Categorized | National News

Credit Card Fraud Increases

The number of victims affected by credit card fraud is on the rise with nearly $100,000 being defrauded within a period of six months, according to officers, who recently warned that criminals are developing new strategies and are using the latest technologies in an effort to steal identities and store credit card information.

Officers from the Business and Technology Crimes Section (BTCS) said they have received 16 credit card fraud complaints between the period January and June amounting to some $99,205.99 being from defrauded from victims.

This is a staggering increase when compared to the seven cases reported within the first six months of last year that amounted to over $33,000 worth of stolen fund.

Five matters were solved in 2013.

Officers are also seeing a new trend emerge as it relates to debit and ATM cards. Victims reported that the cards were in their possession when the alleged withdrawals were made.

But, BTCS head, Inspector Debra Thompson said they are ways people can safeguard themselves from becoming a victim.

“When you go to these different merchants you want to make sure that you have eye contact on your card and that any charges to your credit card are done in your presence. I suggest that you be the one to use your credit card to swipe into the merchant’s credit card system as opposed to the employee walking away out of your view with the card,” she said.

“If you have not done so yet, you’d also want to sign up for online banking with your financial institution, so that you can monitor you accounts on a regular basis and when you see any instance of fraudulent activity, you are to report it to your financial institution and the police department. This would help us determine a trend and detect those matters much quickly. What we also recommend for business employees – whenever they process a credit card transaction and if they have any reason to suspect that the credit card may be fraudulent, compare the last four digits on the card being presented against the four digits on the receipts, you will find nine times out of 10 they will not match.”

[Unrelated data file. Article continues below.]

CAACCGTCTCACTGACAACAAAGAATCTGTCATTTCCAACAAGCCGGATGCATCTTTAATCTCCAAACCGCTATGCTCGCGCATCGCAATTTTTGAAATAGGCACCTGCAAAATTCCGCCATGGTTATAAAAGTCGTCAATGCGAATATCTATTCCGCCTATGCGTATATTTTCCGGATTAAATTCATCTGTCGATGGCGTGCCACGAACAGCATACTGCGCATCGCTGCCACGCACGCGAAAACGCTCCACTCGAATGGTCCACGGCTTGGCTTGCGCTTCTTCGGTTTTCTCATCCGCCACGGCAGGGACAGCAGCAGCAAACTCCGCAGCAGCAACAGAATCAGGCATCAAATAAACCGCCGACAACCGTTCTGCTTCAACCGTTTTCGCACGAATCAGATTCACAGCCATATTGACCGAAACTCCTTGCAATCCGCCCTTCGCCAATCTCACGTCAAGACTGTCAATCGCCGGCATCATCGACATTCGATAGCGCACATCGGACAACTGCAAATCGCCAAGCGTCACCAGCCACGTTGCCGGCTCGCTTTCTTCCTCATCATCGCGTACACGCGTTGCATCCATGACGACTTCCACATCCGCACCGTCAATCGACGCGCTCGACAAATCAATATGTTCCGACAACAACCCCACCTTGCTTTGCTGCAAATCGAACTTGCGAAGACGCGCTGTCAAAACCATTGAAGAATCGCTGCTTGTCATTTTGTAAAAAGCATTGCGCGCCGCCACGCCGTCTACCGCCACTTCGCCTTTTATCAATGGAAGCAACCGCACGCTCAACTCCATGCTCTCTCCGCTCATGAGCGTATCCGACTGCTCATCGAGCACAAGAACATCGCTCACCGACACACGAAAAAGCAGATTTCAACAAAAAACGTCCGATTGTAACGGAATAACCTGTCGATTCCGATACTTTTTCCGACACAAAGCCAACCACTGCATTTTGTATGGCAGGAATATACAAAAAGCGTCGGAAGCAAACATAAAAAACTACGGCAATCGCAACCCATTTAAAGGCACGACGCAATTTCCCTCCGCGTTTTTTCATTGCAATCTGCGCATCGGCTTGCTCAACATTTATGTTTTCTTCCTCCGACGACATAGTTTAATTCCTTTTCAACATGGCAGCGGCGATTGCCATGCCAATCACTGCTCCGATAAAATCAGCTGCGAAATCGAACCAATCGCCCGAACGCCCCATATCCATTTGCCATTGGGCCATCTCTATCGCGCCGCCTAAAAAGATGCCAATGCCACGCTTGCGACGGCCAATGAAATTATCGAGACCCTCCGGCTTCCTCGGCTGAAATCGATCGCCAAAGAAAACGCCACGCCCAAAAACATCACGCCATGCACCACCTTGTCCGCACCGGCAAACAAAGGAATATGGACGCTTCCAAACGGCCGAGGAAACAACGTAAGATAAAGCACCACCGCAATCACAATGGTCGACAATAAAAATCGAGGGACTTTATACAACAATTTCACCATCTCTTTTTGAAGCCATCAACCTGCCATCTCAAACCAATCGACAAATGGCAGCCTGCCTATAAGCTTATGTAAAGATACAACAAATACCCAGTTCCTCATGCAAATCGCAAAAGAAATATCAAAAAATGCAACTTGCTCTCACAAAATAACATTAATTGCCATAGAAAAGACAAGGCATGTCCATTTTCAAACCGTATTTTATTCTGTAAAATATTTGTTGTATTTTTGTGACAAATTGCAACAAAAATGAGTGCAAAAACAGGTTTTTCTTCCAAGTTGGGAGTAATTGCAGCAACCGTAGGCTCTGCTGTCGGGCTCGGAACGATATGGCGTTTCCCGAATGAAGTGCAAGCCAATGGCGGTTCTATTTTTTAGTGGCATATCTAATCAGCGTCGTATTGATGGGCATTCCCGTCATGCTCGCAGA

CDU Chief Superintendent Paul Rolle added that it is also important to ensure that the name on the credit card matches what is on the receipt.

But he acknowledged that despite this precaution, criminals are using false identification cards matching the victim’s name from the stolen credit cards.

So far, officers have only recovered one skimmer, a device used to store and reuse a victim’s information for the year.

Inspector Thompson also offered a few tips to merchants in an effort to better protect their businesses and aid in the fight against credit card fraud. Business owners, she said must be on the lookout for these fake gift cards.

“For merchants, what we suggest is speak to you financial institutions and learn the security features of a genuine credit card. You want to be able to know what those features are and train your employees as to what to look for in a genuine credit card. We are also asking that you insist your employees get proper identification from the individuals who are presenting these credit cards. If a card is suspicious and it doesn’t have an account holder name on it or a credit card number, they should not be accepting those cards – this is something that can be fraudulent,’ she said.

“We are asking the general public – specifically those merchants out there who sell electronic items, cell phones, the liquor stores – to pay careful attention to the individual who is presenting the card that has no credit card number listed on it and no name. The only thing it says is gift card or it may have a visa logo on it. That’s a tell-tale sign that the individual may be presenting a fraudulent card according to our investigations.”

Constable Donald Rolle further explained exactly how criminals are manufacturing these fake credit cards and stealing identities.

All the information on a credit card, he said is stored on a magnetic strip. If a perpetrator obtains a credit card, he or she will swipe the card through the skimmer and obtain all the information on the credit card.

He added that a blank credit card will then be swiped through the same device transfer the victims’ information to the new cards, which are actually manufactured to look like credit cards.

According to officers, so far 19 people have been arrested this year in connection to credit card fraud and 16 people have been charged. Officials suspect that the group is part of a much larger ring.

An individual can spend up to five years in prison if charged and convicted for fraud in a magistrates court.

Written by Jones Bahamas

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